So Where Are We All Supposed to Go Now?
“An era of the internet is ending, and we’re watching it happen practically in real time. Twitter has been on a steep and seemingly inexorable decline for, well, years. Reddit has spent the last couple of months self-immolating in similar ways. TikTok remains ascendent — and looks ever more likely to be banned in some meaningful way. Instagram has turned into an entertainment platform; nobody’s on Facebook anymore.”
What’s next appears to be group chats and private messaging and forums.
It’s the end of a social era on the web. I think we should all embrace the downfall of social networks. Let’s be honest, what good has it brought us?
The Internet’s “Town Square” is Dead
“In hindsight it seems inevitable: a single overarching internet is impossible. The worldviews of people are too fundamentally incompatible at their roots. […] The dream of the internet’s bipartisan “town square” is ending, transforming into many town squares tucked in alleys and behind buildings, because the actors in charge couldn’t stop seesawing in terms of who held the power, and because they always took that power too far or didn’t consider how carefully they would have to move to avoid (at minimum) the appearance of bias.”
Also read “How Twitter lost its place as the global town square” by Taylor Lorenz.
A Viral Left-wing Twitter Account May Have Been Fake All Along
“In eight months, Erica Marsh has become one of the most consistently viral left-wing voices on Twitter, gaining more than 130,000 followers for her hyper-liberal, often melodramatic opinions on the biggest flash points in American news.”
One thing though, she is completely fake. She doesn’t exist.
Gödel, Escher, Bach, and AI
“Let me explain that I am profoundly troubled by today’s large language models, such as GPT-4. I find them repellent and threatening to humanity, partly because they are inundating the world with fakery. Large language models, although they are astoundingly virtuosic and mind-bogglingly impressive in many ways, do not think up original ideas; rather, they glibly and slickly rehash words and phrases “ingested” by them in their training phase, which draws on untold millions of web sites, books, articles, etc. At first glance, the products of today’s LLM’s may appear convincing and true, but one often finds, on careful analysis, that they fall apart at the seams. […] To fall for the illusion that vast computational systems “who” have never had a single experience in the real world outside of text are nevertheless perfectly reliable authorities about the world at large is a deep mistake, and, if that mistake is repeated sufficiently often and comes to be widely accepted, it will undermine the very nature of truth on which our society—and I mean all of human society—is based.”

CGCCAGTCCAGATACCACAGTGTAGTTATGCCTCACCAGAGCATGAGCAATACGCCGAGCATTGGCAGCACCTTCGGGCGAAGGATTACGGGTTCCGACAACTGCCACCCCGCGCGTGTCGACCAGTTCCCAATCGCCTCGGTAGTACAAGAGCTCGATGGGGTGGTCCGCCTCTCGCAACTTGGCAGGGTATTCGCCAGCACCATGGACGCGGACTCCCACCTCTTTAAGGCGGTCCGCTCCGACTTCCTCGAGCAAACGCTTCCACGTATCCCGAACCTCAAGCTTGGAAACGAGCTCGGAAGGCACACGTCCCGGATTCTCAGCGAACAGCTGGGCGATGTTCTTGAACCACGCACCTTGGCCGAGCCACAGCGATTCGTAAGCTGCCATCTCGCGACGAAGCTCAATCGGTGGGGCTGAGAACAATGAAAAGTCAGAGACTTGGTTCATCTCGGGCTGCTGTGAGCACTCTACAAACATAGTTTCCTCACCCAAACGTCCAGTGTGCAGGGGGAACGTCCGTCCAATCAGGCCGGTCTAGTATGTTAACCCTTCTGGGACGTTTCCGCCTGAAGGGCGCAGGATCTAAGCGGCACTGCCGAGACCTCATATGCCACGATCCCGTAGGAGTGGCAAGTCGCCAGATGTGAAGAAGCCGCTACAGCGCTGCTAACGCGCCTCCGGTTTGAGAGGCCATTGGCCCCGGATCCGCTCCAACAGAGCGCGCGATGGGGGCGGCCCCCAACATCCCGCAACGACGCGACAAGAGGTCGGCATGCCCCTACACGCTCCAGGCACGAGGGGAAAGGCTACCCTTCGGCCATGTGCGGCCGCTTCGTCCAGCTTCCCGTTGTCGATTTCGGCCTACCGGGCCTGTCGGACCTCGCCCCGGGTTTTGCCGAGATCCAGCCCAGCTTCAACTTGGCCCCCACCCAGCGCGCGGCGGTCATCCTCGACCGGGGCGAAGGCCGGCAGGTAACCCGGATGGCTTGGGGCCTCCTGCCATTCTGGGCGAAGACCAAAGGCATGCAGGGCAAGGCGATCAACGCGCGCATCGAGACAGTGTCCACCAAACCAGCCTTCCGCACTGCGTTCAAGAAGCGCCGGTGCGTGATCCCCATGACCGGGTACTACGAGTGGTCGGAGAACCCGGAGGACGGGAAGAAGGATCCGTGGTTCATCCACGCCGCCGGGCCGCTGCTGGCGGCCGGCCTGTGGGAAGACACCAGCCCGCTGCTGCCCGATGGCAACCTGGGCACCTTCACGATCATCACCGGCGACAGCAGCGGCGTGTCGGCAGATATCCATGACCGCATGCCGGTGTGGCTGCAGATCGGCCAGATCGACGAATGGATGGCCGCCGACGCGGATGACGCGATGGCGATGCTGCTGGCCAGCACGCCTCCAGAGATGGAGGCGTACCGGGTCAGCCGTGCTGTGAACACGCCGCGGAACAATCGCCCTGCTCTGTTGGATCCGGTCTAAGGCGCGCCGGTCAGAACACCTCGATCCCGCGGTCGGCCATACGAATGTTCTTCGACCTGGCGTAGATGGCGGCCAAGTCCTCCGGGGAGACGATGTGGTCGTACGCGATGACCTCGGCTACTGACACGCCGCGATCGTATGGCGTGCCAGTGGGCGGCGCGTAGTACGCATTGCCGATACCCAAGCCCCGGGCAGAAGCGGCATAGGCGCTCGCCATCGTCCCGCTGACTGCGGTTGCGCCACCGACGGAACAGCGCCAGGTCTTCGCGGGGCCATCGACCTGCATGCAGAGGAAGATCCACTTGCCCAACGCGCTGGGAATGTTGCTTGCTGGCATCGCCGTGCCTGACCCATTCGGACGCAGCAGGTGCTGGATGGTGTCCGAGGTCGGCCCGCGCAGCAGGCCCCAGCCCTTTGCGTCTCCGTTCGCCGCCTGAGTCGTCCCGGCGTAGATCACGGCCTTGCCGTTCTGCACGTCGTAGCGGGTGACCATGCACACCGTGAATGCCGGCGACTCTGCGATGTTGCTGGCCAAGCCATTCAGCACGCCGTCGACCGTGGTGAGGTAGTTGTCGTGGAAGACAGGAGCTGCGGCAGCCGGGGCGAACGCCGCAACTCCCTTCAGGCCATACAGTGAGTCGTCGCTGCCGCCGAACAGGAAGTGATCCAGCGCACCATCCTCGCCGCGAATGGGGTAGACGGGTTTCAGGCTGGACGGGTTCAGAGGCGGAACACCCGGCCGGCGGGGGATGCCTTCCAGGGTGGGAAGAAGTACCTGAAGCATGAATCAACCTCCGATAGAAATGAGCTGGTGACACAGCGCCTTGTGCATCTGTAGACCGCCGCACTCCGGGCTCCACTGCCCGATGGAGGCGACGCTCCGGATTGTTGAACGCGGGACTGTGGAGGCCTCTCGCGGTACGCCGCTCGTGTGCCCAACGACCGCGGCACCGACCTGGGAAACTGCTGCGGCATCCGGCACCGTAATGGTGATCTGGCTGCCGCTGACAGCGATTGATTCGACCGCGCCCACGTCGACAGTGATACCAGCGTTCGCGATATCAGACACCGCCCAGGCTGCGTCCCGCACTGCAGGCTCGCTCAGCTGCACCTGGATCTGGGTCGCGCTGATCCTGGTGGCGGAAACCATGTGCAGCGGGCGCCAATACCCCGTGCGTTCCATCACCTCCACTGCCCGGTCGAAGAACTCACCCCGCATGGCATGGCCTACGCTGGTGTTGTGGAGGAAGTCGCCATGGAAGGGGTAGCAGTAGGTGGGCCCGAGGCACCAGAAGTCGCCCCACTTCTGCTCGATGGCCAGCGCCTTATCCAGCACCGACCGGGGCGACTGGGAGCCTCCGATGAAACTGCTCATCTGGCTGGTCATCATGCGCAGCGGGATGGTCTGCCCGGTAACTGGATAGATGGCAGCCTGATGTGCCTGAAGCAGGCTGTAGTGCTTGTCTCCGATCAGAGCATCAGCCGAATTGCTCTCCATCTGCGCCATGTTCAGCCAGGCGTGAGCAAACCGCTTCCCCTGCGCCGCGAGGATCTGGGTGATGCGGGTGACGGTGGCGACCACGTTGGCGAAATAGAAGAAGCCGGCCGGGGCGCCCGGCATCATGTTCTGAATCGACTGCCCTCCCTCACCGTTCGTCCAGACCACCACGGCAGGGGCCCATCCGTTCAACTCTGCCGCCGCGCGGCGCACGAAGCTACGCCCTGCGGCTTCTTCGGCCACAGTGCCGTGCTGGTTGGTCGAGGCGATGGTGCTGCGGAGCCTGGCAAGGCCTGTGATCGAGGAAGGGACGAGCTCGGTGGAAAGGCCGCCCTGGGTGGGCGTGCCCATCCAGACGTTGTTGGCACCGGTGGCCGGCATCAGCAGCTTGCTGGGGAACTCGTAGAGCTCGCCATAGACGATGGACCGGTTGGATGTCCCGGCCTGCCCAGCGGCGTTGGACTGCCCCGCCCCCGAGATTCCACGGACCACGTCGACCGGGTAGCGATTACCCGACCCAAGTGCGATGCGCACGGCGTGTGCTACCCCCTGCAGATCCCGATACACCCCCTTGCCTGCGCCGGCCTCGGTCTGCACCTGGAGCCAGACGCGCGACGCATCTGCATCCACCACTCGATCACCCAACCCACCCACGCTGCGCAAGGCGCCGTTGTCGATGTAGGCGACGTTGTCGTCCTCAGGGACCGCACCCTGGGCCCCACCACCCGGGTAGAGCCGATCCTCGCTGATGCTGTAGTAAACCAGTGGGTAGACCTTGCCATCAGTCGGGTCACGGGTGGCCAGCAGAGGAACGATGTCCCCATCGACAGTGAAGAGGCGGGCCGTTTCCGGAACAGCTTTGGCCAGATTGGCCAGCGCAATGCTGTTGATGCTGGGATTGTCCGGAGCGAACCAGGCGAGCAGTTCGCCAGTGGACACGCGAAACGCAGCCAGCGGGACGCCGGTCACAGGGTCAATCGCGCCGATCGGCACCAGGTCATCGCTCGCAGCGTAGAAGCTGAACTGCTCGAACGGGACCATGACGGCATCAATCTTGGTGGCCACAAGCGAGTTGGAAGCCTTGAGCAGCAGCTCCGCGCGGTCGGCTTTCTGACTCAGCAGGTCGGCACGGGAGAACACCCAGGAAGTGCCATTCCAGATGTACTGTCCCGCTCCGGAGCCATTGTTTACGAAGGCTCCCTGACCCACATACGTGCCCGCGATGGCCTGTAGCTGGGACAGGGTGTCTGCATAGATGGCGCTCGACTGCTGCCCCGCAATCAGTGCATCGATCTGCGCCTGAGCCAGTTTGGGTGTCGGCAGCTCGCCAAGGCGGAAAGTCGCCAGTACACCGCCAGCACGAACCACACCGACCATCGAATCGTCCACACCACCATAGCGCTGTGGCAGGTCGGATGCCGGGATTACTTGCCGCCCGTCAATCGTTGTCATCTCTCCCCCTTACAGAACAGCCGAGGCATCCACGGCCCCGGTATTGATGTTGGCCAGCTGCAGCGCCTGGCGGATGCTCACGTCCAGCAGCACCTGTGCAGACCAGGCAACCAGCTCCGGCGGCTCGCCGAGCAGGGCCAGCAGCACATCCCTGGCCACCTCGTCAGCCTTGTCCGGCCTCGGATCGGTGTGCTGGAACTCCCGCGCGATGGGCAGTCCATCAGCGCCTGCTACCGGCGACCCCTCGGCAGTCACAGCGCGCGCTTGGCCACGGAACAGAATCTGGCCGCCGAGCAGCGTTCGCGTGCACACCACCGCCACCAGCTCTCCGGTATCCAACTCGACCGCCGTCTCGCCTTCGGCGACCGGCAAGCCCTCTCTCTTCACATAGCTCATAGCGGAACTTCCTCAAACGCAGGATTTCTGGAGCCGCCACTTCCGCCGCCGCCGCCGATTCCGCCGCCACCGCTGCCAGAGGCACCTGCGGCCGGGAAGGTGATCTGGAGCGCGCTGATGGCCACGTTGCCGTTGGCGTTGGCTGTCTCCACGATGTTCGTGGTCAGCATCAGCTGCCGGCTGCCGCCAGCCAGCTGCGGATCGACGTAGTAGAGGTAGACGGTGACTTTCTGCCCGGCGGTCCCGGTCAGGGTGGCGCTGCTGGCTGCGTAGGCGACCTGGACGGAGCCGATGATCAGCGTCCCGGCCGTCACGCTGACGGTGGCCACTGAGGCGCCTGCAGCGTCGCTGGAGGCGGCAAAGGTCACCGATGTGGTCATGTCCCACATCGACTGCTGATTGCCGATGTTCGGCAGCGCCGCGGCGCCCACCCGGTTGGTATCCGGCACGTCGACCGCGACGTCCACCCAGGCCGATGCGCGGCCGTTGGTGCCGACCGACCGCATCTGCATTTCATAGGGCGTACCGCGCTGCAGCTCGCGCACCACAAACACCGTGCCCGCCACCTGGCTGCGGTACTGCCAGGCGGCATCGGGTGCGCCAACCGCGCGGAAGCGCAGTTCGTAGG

About Thijs Pepping
Thijs Pepping is a humanistic trend analyst in the field of new technologies. He is part of the think tank within SogetiLabs and in his work he continuously wonders and analyses what the impact of New Technologies is on our lives, organizations and society. He specialized in Humanistic Counselling and Education at the University of Humanistics in Utrecht and worked for five years with autistic children. His background in psychology and philosophy drives him to find meaningful answers to business related questions and to provoke whenever necessary. He is co-author of multiple publications on the impact of new technologies, such as ‘The FrankensteinFactor’, ‘AI First – Learning from the machine’, and ‘The Pursuit of Digital Happiness’ series. See labs.sogeti.com/research for his previous and current work. VINT provides practical insight into the likely impact and innovative applications of new technologies for organizations worldwide. This valuable intelligence helps public and private sector enterprises to anticipate and plan for the complex dynamics of the future. The use of new technological developments is aimed at generating value that anticipates future developments.
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